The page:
At 35 weeks pregnant, blood pressure reading saved mom and daughter

Shannon and Holiday Hilaire at home in April 2019. (Photo by Melissa Lindquist Photography)
Shannon and Holiday Hilaire at home in April 2019. (Photo by Melissa Lindquist Photography)

Shannon Hilaire's pregnancy had been rough.

She struggled with morning sickness, insomnia, headaches, bloody noses and congestion. For four months, she had to use wrist braces and talk-to-text to alleviate pregnancy-induced carpel tunnel syndrome.  

"I felt like a pregnancy bingo card," said Hilaire, who lives in Omaha, Nebraska. "Any symptom there was, I had." 

But on Good Friday — in her 35th week — Hilaire's symptoms got worse. While working most of that weekend, she was unusually exhausted, woozy when she stood and had an intense headache.  

On Easter morning, she was so swollen she couldn't fit into her maternity pants — and it didn't go unnoticed when she sat down for dinner with her family.  

"My brother said, 'Hey sis, your feet look fat,' and I was not happy," she said. "But as I thought about it, I saw they had swollen around my sandal straps."

Hilaire already had an OB appointment scheduled the next afternoon, so she made a mental note to mention her symptoms then. That evening, she busied herself getting the nursery ready and fell into bed before remembering she had a blood pressure cuff that she'd borrowed from work. Hilaire didn't have a history of high blood pressure, but her doctor told her to take a reading if she didn't feel well.   

She was exhausted but dragged herself out of bed to measure her blood pressure, closely following American Heart Association guidance by sitting with her feet on the ground and resting for five minutes before taking the reading. It may have saved her life.  

"The top number was close to 200," she said.  

So Hilaire went to the hospital and was "swarmed by people" who put in an IV line and strapped her to the bed in case she had a seizure.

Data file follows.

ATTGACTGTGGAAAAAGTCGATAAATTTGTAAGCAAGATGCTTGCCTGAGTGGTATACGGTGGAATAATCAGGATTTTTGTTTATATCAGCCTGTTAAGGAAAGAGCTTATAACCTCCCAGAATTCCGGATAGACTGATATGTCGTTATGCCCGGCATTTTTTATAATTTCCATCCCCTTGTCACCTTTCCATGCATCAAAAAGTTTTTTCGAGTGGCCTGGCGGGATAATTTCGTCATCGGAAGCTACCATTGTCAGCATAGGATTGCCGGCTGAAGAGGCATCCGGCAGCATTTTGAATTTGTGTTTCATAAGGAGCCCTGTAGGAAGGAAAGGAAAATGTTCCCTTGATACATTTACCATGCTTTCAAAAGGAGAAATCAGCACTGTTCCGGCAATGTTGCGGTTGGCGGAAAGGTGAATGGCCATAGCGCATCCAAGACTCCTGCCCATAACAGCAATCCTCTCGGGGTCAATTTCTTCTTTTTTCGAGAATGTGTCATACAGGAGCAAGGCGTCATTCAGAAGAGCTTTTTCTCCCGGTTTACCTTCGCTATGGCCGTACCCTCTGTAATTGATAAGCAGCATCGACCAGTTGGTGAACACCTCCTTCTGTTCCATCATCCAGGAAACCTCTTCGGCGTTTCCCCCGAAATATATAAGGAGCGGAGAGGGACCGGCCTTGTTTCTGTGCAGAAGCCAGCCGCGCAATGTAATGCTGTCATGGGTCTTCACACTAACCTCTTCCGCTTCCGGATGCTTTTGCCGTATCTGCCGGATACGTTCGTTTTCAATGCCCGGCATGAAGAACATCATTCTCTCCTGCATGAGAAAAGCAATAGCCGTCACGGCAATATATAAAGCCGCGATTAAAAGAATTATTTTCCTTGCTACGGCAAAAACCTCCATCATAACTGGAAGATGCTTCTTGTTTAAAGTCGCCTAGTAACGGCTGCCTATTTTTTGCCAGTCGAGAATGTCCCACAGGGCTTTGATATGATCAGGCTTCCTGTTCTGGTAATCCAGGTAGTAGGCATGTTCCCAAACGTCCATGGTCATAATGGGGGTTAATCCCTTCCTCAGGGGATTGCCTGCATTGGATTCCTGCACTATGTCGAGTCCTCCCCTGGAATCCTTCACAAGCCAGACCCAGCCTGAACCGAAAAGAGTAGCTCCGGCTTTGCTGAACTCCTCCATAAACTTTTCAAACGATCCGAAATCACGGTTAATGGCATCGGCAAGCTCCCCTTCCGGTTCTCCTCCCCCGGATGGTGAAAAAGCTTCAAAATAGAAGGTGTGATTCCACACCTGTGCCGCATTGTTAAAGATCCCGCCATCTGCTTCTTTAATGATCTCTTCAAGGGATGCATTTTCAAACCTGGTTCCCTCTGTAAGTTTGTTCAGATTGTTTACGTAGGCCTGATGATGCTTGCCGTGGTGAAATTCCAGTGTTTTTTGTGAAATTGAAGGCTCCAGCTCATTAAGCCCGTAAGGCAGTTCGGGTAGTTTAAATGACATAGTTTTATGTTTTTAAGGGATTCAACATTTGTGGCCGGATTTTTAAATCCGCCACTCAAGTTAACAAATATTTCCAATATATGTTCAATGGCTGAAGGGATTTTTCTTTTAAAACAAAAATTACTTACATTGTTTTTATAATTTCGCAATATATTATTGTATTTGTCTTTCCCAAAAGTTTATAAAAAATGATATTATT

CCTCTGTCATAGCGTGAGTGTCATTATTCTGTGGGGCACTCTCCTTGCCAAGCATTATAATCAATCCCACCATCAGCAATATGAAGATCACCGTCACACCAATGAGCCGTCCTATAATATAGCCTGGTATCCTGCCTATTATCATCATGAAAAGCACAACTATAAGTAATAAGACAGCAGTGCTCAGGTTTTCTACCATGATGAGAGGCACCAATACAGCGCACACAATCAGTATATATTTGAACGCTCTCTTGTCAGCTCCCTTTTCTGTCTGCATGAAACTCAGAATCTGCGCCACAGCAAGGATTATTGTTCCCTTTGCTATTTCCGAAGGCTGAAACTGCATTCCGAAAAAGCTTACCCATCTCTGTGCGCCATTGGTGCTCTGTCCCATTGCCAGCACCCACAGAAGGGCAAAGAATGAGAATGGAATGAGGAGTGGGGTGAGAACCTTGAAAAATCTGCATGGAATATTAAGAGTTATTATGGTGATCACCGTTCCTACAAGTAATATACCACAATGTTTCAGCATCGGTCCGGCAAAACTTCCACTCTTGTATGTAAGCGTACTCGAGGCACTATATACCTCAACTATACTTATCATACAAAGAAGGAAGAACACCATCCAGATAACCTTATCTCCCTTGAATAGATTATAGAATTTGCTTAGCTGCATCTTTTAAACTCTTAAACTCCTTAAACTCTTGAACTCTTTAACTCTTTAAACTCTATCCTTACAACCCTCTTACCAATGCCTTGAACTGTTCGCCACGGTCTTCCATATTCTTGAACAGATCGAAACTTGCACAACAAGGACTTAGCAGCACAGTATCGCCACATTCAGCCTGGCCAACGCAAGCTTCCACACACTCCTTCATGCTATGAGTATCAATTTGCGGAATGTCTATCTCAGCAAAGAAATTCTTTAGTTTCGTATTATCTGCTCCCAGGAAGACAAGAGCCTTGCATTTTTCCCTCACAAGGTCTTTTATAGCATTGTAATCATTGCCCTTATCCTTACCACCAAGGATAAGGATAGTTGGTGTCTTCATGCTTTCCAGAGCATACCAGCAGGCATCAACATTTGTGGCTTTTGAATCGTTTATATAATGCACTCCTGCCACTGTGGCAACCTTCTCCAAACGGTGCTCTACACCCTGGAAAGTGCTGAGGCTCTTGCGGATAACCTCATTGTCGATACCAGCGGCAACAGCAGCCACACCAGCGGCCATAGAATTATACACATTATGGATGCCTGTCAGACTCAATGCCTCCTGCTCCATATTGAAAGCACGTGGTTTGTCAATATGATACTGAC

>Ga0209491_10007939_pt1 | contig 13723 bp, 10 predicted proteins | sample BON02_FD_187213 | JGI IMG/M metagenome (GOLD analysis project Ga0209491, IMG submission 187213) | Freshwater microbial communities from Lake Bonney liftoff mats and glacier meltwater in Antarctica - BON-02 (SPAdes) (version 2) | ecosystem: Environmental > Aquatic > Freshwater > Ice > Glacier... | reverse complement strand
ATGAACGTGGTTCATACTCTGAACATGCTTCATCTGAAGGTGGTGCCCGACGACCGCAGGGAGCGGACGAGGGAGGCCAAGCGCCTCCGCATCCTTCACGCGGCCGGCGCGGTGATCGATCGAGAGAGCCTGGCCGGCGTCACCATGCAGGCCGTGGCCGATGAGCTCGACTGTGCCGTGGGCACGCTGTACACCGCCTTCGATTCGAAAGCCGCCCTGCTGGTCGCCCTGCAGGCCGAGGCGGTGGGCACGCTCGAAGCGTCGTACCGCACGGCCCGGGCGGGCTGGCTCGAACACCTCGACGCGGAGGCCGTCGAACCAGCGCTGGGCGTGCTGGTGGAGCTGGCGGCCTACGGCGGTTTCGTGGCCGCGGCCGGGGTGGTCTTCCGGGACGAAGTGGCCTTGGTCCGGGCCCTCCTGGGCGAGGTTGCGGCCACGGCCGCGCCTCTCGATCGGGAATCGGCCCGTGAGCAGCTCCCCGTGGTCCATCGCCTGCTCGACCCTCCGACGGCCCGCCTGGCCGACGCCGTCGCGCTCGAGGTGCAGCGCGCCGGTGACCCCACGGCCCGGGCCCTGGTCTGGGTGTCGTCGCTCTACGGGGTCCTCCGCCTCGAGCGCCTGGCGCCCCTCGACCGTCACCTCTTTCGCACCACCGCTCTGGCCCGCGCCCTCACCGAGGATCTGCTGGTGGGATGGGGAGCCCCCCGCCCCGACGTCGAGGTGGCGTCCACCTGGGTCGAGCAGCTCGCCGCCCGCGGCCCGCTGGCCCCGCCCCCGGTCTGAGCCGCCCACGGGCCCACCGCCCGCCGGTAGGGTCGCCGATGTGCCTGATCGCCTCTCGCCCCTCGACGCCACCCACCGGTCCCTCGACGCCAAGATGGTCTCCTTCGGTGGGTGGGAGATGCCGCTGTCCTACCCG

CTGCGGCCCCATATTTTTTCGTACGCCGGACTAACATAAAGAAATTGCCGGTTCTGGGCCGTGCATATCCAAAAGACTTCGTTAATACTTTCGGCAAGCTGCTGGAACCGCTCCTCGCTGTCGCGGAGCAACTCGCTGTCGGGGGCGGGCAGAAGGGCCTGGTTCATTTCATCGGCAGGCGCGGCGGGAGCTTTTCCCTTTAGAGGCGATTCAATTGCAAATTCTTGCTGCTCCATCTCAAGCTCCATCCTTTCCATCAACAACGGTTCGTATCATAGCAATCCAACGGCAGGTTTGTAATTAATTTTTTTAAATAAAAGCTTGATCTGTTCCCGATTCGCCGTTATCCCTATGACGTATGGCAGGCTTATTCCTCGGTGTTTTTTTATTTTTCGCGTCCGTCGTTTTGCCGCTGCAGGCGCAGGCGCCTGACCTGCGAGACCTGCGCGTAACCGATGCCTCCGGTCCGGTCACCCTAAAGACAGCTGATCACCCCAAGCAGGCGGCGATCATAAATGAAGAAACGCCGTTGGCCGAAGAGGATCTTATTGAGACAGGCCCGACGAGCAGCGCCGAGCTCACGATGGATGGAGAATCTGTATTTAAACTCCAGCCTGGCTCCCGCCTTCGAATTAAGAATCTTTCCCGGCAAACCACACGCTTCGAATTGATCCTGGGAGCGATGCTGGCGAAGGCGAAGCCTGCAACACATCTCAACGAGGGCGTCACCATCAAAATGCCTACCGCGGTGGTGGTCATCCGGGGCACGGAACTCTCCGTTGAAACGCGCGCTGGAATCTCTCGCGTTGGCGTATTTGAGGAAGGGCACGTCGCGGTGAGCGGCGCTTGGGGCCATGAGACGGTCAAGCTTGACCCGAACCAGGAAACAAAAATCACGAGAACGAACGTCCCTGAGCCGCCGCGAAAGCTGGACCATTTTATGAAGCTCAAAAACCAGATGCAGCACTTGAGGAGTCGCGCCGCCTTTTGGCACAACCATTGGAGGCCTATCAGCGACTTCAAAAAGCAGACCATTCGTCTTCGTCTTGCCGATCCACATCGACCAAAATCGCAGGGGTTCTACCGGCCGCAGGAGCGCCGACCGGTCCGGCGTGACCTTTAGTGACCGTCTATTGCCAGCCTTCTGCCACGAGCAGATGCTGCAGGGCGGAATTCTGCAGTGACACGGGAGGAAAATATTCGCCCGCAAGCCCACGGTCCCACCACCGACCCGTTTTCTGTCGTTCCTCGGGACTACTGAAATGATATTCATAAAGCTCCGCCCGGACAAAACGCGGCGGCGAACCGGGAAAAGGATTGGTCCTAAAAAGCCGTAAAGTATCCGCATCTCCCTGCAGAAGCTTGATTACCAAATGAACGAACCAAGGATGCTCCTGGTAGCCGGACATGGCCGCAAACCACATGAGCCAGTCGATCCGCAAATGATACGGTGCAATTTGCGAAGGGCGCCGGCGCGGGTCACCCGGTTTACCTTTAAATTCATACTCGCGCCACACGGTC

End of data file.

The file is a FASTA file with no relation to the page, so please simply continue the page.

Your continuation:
Hilaire, who works for the American Heart Association, had asked her doctor about risks for congenital heart defects, but she never thought she could be at risk for preeclampsia, a serious complication of pregnancy characterized by high blood pressure and kidney dysfunction, and one of the leading causes of maternal death worldwide. Women with high blood pressure during pregnancy are also at an increased risk for developing high blood pressure and stroke later in life.   

Hilaire's husband called her family while also trying to understand what was happening.  

"I was just trying to stay calm to help keep Shannon's stress level down," Jimmy Hilaire said.  

Hilaire's delivery was induced and her daughter, Holiday, was born early that Tuesday morning. But the baby wasn't breathing. 

Finally, after nearly four minutes, Hilaire heard Holiday cry. She was smaller than doctors said she should be — an indication that she had stopped growing due to the preeclampsia — but healthy otherwise.  

"My doctor said we wouldn't have had the same ending if I had gone to bed" without taking a blood pressure reading and going to the hospital right away, she said.   

While the "cure" for preeclampsia starts with delivery, new moms remain at elevated stroke risk during the first few weeks after giving birth. Hilaire was restricted to bedrest and required to have someone with her while holding Holiday.  

High blood pressure during pregnancy is common and can raise a warning flag of future conditions. 

High blood pressure is also a leading cause of stroke, which affects 1 in 5 women. During American Stroke Month and National High Blood Pressure Education Month in May, the AHA is urging women to learn about stroke risks and take action to reduce them, including making lifestyle changes, taking medication as prescribed and monitoring blood pressure.

Today, Hilaire continues to take blood pressure medication. She also measures her blood pressure at least twice a week, logging it on her calendar and contacting her health care team if it's high. 

She tries to eat healthy and get plenty of physical activity, taking Holiday on walks and playing with her in the yard. She also avoids her biggest vice: sugar-sweetened beverages. 

Jimmy, Shannon and Holiday Hilaire on a Christmas 2019 outing. (Photo by Joslyn Marie Photography)
Jimmy, Shannon and Holiday Hilaire on a Christmas 2019 outing. (Photo by Joslyn Marie Photography)

"It really puts into perspective the importance of positive lifestyle changes like exercises and healthy eating," Jimmy said. "It's not about being perfect, but just developing healthier habits for a lifetime — not just for Shannon but also for Holiday."  

Since she had Holiday, Hilaire has learned more about preeclampsia, which several friends have experienced. She now gifts blood pressure cuffs to friends at baby showers.  

"I want them to know if something is wrong, they should know how to use it and speak to their doctor," she said.